U.S. Treasury Department rules outlining which businesses structured as S corporations, partnerships and limited liability companies can claim a 20 percent tax deduction are likely to be delayed until the end of July, according to a senior administration official.
The regulations, which will determine how many so-called pass-through businesses can take advantage of a special break under the 2017 tax law, are some of the most anticipated following the bill’s passage. Hundreds of thousands of U.S. employers still don’t know if they qualify. Treasury officials had previously said they were aiming to issue rules specifying what types of businesses can claim the deduction, as well as mechanisms to prevent gaming, in June.
The pass-through regulations are among those almost certain to be subject to a 10-day review by the White House’s Office of Management and Budget’s regulations office. The official, who asked not to be named because the details are private, said the OMB office hadn’t yet received any draft regulations from Treasury.
An April agreement gives the administration more control over regulations implementing the new tax law. For decades, most IRS regulations were exempt from the OMB’s cost and benefit analysis, which applies to most executive agencies. OMB is ready to review the regulations once Treasury sends them over, the official said.
About 90 percent of U.S. businesses are organized as pass-throughs and can range from mom-and-pop convenience stores to private equity funds. The law allows business owners whose income is reported on their personal tax returns to claim up to a 20 percent deduction on their income.
All pass-through owners who earn less than $157,500, or $315,000 for a married couple, can deduct 20 percent of the income they receive via their businesses from their overall taxable income. Above those thresholds, the deduction fades for certain “service” industries specified in the law including health, law, consulting, athletics, financial and brokerage services. Questions remain over what exactly qualifies as a service business.
If taxpayers earn above those amounts and aren’t service professionals, they must meet tests to take the full deduction — the size of their deduction depends on how much they pay in employee wages or how much they’ve invested in capital like real estate.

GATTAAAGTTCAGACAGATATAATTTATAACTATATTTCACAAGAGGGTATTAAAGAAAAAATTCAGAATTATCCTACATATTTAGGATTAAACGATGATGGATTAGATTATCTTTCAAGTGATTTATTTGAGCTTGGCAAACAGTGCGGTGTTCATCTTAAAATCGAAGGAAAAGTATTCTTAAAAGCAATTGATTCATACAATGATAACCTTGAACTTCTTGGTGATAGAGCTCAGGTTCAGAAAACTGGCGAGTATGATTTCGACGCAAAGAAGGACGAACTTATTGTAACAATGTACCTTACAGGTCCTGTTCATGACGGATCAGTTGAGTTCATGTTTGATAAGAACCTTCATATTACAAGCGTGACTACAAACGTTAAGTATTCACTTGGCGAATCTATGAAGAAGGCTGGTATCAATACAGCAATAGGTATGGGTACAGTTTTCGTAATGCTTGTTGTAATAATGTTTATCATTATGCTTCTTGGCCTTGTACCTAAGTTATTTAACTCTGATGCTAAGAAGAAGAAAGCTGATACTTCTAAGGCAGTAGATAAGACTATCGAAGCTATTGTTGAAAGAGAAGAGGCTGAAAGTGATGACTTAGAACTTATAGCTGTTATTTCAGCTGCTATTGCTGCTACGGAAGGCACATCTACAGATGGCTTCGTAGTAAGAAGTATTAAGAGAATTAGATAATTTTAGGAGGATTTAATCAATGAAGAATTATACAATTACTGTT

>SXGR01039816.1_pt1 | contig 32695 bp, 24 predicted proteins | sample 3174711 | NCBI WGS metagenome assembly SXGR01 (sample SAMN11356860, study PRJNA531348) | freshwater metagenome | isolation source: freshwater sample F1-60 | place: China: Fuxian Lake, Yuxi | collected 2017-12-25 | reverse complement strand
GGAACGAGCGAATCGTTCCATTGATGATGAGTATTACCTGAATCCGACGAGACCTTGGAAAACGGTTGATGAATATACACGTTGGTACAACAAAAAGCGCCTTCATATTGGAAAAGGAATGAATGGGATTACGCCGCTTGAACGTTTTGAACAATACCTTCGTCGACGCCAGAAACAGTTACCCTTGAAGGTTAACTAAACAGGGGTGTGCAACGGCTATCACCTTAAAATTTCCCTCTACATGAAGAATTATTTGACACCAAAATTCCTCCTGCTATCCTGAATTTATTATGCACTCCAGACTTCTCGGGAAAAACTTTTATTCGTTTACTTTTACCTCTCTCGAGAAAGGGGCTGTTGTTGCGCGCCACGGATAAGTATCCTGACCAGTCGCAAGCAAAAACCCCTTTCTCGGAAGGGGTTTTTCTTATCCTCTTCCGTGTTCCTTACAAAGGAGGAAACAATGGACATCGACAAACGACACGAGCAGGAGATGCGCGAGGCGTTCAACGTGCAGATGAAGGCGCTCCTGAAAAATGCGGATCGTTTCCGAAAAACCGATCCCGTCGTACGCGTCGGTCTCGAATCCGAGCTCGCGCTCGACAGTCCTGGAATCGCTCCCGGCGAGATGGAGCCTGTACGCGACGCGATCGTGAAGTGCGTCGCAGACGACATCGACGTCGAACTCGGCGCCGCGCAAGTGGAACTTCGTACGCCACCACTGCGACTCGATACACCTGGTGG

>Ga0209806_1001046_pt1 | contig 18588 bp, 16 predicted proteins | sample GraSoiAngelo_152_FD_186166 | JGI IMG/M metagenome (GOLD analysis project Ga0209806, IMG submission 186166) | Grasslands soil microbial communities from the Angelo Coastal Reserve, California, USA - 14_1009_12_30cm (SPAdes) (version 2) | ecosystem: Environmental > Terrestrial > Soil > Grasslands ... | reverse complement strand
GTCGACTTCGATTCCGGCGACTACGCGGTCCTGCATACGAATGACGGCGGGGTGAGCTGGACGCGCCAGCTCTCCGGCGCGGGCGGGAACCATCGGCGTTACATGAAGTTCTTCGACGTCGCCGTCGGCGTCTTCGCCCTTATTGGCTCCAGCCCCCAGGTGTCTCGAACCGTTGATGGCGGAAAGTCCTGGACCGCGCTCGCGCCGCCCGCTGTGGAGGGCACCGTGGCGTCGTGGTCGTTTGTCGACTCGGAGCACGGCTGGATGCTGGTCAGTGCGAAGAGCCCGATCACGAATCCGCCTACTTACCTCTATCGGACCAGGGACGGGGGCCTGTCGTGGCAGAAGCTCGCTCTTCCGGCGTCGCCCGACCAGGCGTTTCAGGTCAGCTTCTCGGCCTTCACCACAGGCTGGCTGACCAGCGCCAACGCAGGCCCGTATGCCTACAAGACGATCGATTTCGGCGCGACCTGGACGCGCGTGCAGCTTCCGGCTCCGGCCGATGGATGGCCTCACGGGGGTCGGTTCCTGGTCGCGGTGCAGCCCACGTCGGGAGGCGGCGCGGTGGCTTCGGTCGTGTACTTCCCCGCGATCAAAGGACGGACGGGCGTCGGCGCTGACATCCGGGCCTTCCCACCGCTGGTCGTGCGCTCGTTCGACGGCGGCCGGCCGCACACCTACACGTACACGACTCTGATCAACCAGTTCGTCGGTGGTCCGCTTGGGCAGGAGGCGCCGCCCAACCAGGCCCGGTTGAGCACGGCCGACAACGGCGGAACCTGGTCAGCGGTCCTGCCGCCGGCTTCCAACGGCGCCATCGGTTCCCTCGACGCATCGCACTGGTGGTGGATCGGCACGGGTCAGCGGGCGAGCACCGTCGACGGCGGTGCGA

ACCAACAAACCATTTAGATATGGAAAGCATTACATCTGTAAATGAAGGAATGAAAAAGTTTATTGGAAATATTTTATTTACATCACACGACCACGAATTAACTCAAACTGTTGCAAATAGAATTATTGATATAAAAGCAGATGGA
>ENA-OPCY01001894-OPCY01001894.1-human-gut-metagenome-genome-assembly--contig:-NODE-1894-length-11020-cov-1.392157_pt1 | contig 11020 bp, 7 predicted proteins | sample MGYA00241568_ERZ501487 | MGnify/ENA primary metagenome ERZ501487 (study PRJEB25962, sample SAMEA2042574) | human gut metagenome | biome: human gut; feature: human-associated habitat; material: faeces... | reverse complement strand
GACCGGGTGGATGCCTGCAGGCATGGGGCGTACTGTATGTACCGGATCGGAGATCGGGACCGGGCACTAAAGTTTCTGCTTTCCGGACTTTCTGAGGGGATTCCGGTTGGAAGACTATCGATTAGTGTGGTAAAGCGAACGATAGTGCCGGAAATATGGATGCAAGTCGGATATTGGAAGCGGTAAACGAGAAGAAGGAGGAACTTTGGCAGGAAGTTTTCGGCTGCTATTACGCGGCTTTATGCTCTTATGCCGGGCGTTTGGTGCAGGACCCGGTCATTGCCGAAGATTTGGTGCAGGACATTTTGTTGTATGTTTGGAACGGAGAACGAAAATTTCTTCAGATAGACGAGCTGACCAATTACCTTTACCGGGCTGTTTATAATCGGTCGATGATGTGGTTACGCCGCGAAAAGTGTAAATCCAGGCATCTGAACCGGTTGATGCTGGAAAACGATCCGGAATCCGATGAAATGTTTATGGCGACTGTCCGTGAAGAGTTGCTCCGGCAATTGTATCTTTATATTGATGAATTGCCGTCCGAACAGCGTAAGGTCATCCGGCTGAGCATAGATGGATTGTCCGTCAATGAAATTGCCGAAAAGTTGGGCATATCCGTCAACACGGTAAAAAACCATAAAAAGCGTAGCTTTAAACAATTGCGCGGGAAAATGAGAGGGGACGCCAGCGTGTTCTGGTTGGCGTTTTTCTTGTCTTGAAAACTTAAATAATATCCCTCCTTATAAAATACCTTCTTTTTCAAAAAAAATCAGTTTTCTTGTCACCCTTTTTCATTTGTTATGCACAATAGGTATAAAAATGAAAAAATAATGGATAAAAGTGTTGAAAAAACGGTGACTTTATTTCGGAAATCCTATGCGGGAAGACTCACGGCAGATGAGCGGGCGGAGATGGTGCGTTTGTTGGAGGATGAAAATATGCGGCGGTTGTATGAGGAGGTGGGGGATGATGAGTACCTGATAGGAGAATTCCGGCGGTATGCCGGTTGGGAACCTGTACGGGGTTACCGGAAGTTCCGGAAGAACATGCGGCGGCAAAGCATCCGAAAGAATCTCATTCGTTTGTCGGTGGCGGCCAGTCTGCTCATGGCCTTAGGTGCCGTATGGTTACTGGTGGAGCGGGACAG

Tax professionals have urged the IRS to come out with details as soon as possible. The American Institute of CPAs asked for “immediate guidance” on the pass-through provision in a Feb. 21 letter to the agency “Taxpayers and practitioners need clarity” to comply with their tax obligations and “make informed decisions regarding cash-flow, entity structure, and other tax planning issues,” the AICPA said.
[Editor’s Note: As reported by Insurance Journal (How Insurance Brokers, Risk Managers View the Political Dysfunction in Washington), the tax deduction is an issue for some insurance agents and brokers, according to Joel Wood, senior vice president, the Council of Insurance Agents and Brokers. Wood told attendees at the RIMS annual conference in April that there remains uncertainty about the tax breaks for two-thirds of CIAB’s member firms that are pass-through organizations including S-Corps, LLCs and partnerships. The businesses are awaiting clarification. “We will be seeing in a couple of weeks if they are going to put their finger on the scale towards granting the most possible 20 percent pass-through tax relief for the most possible number of entities. So that’s a big, big issue out there,” Wood said at that time.]
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